GCA begins Q4 with
operating capacity of 400 unique seats on the GCA LMS, or Learning
Management System, and courses running at full enrolment. “We've
received a very enthusiastic response to GCA, and the feedback has been
extremely encouraging,” said Jan Farnelid, GAC Group Vice President of
Human Resources as well as Chairman GCA Board of Governors. "Allowing
people tools to drive their own careers empowers them and the effects on
motivation are astounding."
A screenshot from the GCA Learning Management System
GCA's focus has been on
using cutting-edge tools and technologies to make the learning process
interesting and convenient. A step in that direction has been the
Learning Management System. The online academy allows for GCA's course
participants to easily access the learning and communication hotspot,
allowing course participants to exchange information, news and views
through chat and discussion forums, use a comprehensive resource
library, keep track of grades, quizzes and assignments, and view
pertinent sources from the web.
milestone for GCA is the graduation of its most recent batch of GLO's,
or GCA Liaison Officers. GLO's are trained to accurately gauge and
assess all training and human resources requirements of their respective
offices, and in concurrence with their managers, nominate the most
suitable people for various courses being offered. Hence, the GLO is
crucial in ensuring the success of GCA. As of today, GCA has 30 GLO's
from 26 different countries. They are the flag bearers of GCA,
communicating effectively the need for targeted training.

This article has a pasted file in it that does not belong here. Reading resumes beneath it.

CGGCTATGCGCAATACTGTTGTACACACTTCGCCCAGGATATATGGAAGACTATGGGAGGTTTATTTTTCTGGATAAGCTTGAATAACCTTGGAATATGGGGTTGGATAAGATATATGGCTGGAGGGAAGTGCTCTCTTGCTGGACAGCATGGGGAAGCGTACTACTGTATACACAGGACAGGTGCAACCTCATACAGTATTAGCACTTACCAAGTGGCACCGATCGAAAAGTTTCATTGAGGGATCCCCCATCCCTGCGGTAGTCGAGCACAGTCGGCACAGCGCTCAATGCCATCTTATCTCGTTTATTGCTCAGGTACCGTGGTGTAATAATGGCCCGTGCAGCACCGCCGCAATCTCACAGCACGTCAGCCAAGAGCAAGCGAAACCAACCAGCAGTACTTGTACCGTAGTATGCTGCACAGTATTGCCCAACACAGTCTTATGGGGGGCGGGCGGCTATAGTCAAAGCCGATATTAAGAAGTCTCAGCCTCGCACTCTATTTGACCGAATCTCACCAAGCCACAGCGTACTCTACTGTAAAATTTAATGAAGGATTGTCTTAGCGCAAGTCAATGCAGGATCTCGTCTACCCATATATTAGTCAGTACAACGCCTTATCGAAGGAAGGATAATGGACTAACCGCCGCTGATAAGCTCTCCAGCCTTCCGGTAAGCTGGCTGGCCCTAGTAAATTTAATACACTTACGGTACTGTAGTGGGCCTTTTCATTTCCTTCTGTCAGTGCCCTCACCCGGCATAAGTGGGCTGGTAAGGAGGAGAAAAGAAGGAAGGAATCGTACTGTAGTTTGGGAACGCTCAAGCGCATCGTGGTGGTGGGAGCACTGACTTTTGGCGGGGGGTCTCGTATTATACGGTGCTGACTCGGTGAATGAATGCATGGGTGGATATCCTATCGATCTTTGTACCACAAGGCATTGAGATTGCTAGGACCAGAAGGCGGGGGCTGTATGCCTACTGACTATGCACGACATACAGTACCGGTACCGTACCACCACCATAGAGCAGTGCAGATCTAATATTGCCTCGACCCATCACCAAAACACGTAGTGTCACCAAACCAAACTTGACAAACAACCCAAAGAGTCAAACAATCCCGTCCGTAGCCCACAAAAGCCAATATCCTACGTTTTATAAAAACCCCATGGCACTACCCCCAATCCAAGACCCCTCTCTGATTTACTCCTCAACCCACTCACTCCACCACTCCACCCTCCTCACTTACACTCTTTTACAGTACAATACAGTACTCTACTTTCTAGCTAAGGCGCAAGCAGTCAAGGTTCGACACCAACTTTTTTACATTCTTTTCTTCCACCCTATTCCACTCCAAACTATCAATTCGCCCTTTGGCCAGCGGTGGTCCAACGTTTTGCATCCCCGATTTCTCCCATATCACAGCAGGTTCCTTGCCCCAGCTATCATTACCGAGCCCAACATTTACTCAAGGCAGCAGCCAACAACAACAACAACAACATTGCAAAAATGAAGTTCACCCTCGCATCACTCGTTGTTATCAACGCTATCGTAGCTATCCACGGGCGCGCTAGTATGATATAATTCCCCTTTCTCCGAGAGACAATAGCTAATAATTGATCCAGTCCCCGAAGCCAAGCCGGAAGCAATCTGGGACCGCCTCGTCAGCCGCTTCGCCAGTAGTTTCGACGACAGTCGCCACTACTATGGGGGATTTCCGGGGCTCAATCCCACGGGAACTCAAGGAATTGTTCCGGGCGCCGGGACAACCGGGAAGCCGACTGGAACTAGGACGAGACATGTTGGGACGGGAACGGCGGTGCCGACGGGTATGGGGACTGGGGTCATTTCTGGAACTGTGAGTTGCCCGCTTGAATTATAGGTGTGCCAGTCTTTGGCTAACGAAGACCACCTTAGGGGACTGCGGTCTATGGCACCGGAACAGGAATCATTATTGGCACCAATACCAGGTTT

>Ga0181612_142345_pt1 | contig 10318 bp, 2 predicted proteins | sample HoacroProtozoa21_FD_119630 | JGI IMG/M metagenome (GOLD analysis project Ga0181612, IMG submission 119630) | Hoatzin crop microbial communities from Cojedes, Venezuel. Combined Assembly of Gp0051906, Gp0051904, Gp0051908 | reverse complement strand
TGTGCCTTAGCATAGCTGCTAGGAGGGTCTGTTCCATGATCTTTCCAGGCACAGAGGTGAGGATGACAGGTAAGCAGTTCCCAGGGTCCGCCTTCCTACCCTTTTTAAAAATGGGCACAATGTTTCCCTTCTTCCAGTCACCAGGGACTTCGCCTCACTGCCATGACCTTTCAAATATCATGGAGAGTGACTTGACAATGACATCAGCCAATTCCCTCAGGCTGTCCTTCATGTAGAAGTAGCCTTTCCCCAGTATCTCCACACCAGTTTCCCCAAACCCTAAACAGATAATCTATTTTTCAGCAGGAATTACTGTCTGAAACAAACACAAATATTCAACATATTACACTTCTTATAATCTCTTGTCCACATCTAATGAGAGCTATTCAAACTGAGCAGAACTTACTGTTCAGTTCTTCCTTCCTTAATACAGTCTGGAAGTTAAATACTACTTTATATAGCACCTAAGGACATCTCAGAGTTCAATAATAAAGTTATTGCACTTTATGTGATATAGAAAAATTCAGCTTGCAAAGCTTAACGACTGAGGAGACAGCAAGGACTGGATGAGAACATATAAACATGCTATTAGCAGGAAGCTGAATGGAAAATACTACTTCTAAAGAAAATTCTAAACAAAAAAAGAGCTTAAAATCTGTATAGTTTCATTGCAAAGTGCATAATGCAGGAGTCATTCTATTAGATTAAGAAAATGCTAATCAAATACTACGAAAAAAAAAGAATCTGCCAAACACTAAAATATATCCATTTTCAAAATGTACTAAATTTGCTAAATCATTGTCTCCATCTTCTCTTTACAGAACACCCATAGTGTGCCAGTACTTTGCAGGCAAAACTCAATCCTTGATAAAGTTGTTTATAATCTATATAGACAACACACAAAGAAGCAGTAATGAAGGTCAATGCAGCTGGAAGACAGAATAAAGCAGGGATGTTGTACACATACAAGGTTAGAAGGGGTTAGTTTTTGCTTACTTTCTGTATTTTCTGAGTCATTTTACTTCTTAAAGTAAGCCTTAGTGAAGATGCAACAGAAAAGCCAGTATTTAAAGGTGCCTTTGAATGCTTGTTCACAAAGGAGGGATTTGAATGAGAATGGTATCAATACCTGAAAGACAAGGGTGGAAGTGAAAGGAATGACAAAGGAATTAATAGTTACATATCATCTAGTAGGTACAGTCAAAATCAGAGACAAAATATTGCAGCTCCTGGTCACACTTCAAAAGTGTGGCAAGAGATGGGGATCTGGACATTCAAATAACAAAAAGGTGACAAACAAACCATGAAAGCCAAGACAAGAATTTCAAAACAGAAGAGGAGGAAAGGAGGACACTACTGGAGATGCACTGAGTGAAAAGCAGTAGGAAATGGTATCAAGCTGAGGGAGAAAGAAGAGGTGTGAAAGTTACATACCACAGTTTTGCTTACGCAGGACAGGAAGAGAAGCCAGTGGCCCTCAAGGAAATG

"As GCA continues to build
on individual competencies of GAC employees," Jan Farnelid continued,
"we believe GCA and GAC will work strengthen and build a strategic
partnership that will be integral for survival and success of both."
Here's to another quarter of success and growth
Did you know?
GAC first began, not in logistics, or even in shipping, but as a travel bureau.
More about GAC’s fascinating history can be found in IGW– Introduction to GAC World. For more information, click here, or contact your nearest GLO!
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Profile: IGW Facilitator Kylie Grimmer
enjoyed meeting other members of the GAC family from around the world
through the course and feel that I could walk into any office in any of
these locations and instantly have a friend..."
-Kylie, on her experience with the GCA LMS
Kylie and her husband Greg, GM of GAC Turkmenistan.
I come from a mainly administrative background, although one of my
first jobs was working in a hardware store mixing paint and cutting
keys. The other was selling flowers from a roadside cart! After I
completed school I began working in administration and never really left
My family always owned and operated their own businesses, which is
where I ended up for a few years. We sold and installed fibreglass and
concrete swimming pools. There is nothing like working for yourself to
find out that there is no-one else to take responsibility! I left the
family business and joined one of the largest privately owned civil
engineering and construction companies in Australia as a PA. Over the
years this company gave me the opportunity to travel to Papua New
Guinea. Maybe that’s where I was bitten by the travel bug!
Together with my husband, Greg, I have been an expatriate from
Australia for five years and lived in Malaysia and Thailand before
coming to Ashgabat, Turkmenistan, when Greg joined GAC in May 2006.
GCA for me was initially an opportunity to learn more about GAC and
have information I'd be able to share and discuss with colleagues and
clients of my husband. It still provides this avenue but it's now
become a passion! I have recognised one of my personal strengths to be
that of a good listener and guide, helping people find answers and
direction (facilitation) - this led me to begin a course in basic
counselling, which I'm currently undertaking. The opportunity to become
a course facilitator with GCA is another direction, or extension, of
utilising my natural and learnt skills.